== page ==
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Bouvier
stories

   By: Jan S Rifkinson
Date: November '99

 

NAWBA HERDING
Truman v Sue Mesa
Round One


WANTED: Bouvier, gray, 26.5", 85 pounds, black nylon collar w tags, answers to "Truman", aka US CN CH I'm Special Rif's Truman, CGC, TT for Bovidae assault. Reward. Approach with caution: smart, stubborn, independent thinker, challenges authority, determined to have lamb chops. If spotted anywhere near a sheep farm, do not approach, call authorities @ 203-431-1691 or email jan@bogartsdaddy.com.

This is the wanted poster I expect to find in a Leesburg, VA post office.

Thursday, 8am Truman & I trooped out to Rolling Meadows Farm in Philomont, VA, a 20 minute drive from the Days Inn, host hotel for the 1999 NAWBA National Specialty. 

Down a highway, to another highway thru the small town of Purcellville which has two 7-11s.  This is important only because you had to take a left turn @ the 2nd 7-11.  Onto route 690 thru progressively more country scenes for 7-8 miles & onto route 734, finally to Jeb Stuart Road (Watergate?) & onto gravel covered Beaverdam Bridge Road.  A small, stuffed sheep marked Sue & Marc Mesa's Rolling Meadows Farm entrance. 
Fortunately Truman didn't see it.

I knew better this time & left Truman in the car until I could scope out the situation; others had already arrived. Amongst the group:

Bobbie & Chris
Ann & Kate
Kathy Heilenman & Dan
Joanne Nelson & Magic
Pat Hagopian & Darcy
Glenda Szkrybalo, husband Kevin, 3 girls, Gus & Natalie
Rebecca & Ed & Lulu
Nancy & Karl Swenson
and of course the indomitable, irrepressible Sue Mesa, proprietress (along with her husband, Marc) of Rolling Meadows Farm.

It was an overcast day, the wind on the move & I had dressed as well as I could considering that I had left my warm vest, fleecy pullover & rain jacket over a chair in CT (Carol was overnighting them to me). There were several barns, several pens of various sizes, a couple of pastures beyond with beautiful grazing horses. Also a working border collie, 90 head of "dog broke" woolly sheep & 1 goat.  It was a quiet, idyllic site.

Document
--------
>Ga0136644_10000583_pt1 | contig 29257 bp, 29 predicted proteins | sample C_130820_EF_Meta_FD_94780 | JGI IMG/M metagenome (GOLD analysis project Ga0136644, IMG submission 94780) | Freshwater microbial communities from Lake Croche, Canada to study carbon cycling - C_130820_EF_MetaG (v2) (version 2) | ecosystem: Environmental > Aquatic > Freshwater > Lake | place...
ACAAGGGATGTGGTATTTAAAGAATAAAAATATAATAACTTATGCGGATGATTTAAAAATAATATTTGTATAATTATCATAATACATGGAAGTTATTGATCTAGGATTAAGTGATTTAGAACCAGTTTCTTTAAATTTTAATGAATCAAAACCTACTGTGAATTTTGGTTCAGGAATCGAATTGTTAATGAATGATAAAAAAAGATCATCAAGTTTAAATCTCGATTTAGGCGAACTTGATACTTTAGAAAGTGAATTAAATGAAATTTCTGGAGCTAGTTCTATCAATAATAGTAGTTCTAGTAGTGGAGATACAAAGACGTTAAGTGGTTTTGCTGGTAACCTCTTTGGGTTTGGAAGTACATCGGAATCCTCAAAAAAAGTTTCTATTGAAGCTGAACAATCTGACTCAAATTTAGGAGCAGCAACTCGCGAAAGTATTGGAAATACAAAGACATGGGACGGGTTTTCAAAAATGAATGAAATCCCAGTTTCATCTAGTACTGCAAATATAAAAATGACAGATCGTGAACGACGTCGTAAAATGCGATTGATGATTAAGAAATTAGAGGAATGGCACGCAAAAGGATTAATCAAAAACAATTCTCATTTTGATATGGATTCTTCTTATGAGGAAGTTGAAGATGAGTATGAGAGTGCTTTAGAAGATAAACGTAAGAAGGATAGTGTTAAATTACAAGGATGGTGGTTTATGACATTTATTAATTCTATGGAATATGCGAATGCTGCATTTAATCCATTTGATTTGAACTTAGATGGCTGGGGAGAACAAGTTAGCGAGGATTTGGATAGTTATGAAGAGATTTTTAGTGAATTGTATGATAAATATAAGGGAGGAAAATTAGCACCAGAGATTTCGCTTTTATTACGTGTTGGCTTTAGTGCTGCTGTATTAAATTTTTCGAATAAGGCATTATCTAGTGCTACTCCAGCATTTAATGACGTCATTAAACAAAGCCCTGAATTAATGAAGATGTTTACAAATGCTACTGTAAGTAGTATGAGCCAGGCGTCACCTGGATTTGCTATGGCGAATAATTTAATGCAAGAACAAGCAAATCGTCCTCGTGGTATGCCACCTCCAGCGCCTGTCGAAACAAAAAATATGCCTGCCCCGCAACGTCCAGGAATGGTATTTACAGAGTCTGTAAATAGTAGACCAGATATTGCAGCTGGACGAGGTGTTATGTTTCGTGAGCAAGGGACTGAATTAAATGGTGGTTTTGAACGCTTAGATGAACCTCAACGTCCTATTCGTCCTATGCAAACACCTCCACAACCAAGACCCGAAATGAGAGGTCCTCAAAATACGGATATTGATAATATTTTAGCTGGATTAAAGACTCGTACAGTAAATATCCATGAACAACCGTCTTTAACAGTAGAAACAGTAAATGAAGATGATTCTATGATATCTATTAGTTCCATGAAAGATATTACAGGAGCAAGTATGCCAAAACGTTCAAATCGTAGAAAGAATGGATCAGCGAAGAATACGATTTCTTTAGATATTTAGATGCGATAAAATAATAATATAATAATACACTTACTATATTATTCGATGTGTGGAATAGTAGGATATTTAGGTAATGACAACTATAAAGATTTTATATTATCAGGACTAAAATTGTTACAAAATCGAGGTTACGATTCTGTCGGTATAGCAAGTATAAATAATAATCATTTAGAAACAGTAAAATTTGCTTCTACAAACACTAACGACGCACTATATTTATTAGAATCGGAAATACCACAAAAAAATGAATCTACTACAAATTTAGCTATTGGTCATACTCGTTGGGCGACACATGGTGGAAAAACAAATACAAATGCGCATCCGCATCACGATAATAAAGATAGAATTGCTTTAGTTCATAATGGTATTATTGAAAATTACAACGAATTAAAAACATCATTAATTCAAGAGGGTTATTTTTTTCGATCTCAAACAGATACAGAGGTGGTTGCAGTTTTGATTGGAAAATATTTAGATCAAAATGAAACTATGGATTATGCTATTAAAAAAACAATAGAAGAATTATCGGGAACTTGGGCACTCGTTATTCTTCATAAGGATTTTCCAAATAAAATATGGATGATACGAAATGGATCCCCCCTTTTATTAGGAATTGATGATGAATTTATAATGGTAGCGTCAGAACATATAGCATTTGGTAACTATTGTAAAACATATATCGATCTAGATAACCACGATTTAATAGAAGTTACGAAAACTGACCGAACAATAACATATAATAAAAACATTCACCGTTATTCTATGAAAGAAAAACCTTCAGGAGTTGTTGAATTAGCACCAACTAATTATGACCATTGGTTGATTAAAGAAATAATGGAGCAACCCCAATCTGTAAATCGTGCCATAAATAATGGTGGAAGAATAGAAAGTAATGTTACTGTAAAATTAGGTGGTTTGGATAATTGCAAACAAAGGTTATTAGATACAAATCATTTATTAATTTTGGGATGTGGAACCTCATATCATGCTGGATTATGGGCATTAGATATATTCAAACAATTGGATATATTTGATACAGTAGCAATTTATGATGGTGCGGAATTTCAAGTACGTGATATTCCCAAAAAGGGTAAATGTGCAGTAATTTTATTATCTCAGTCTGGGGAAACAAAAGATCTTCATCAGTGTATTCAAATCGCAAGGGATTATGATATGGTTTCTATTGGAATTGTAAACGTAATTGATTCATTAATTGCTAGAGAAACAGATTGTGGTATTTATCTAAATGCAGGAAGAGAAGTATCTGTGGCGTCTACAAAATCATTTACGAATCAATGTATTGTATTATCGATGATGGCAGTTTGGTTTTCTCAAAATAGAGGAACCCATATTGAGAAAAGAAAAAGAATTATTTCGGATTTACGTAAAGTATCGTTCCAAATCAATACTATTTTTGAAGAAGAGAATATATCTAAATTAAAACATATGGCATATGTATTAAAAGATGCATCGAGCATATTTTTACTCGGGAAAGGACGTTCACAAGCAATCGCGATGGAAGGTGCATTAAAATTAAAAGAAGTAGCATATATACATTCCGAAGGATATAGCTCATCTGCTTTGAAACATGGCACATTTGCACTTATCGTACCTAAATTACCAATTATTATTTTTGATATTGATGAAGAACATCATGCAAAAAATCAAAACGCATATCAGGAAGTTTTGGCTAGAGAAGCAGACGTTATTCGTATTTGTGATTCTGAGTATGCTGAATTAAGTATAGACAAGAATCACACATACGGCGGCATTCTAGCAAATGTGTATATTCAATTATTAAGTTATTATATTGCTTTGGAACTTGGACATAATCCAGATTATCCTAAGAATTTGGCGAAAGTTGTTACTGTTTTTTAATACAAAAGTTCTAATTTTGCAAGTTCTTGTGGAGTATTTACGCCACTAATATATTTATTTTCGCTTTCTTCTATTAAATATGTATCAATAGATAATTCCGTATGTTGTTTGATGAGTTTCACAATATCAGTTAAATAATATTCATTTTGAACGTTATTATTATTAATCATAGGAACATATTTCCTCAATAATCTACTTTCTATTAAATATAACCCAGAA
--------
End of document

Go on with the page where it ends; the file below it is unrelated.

Sue gathered us @ the fence, she on one side, we on the other.  Like a powerful opera star belting out an aria, Sue Mesa, about 5'6", athletically built, high energy blond, dressed in jeans & leather sneakers, sporting dangling metal earrings, full of piss, vinegar & good humor, introduced herself in fortissimo fashion. I didn't notice if a grazing horse lifted it's head to see what was going on but I was convinced Sue could be heard in the next county.  Lest you think I'm holding Ms. Mesa's style up to ridicule you'd be wrong. This voice of hers was essential & a blessing both for training the dogs by different tones of voice & for explaining what was going on to the rest of us while we watched her train & waited our turns. 

Sue made a short, introductory speech which laid out the principals of herding. The sheep follow the herder, the dog follows the sheep.  The goal is for the dog to gather, change direction & use the "minimum" force necessary to accomplish the task.  (Truman didn't hear that part of the speech).  In order to accomplish this seemingly simple feat, a very clear relationship has to develop between dog & herder.  The herder is in charge, the dog has to learn to put the herder between itself & the sheep mentally in order to herd properly.  That is, the dog's basic instincts have to be tempered by authority & work. And the dog has to take commands @ a distance & in the midst of pulsating desires.  (Truman, as it turns out, didn't hear this part of the speech either).  Well, I can't totally blame him; he was still in the car.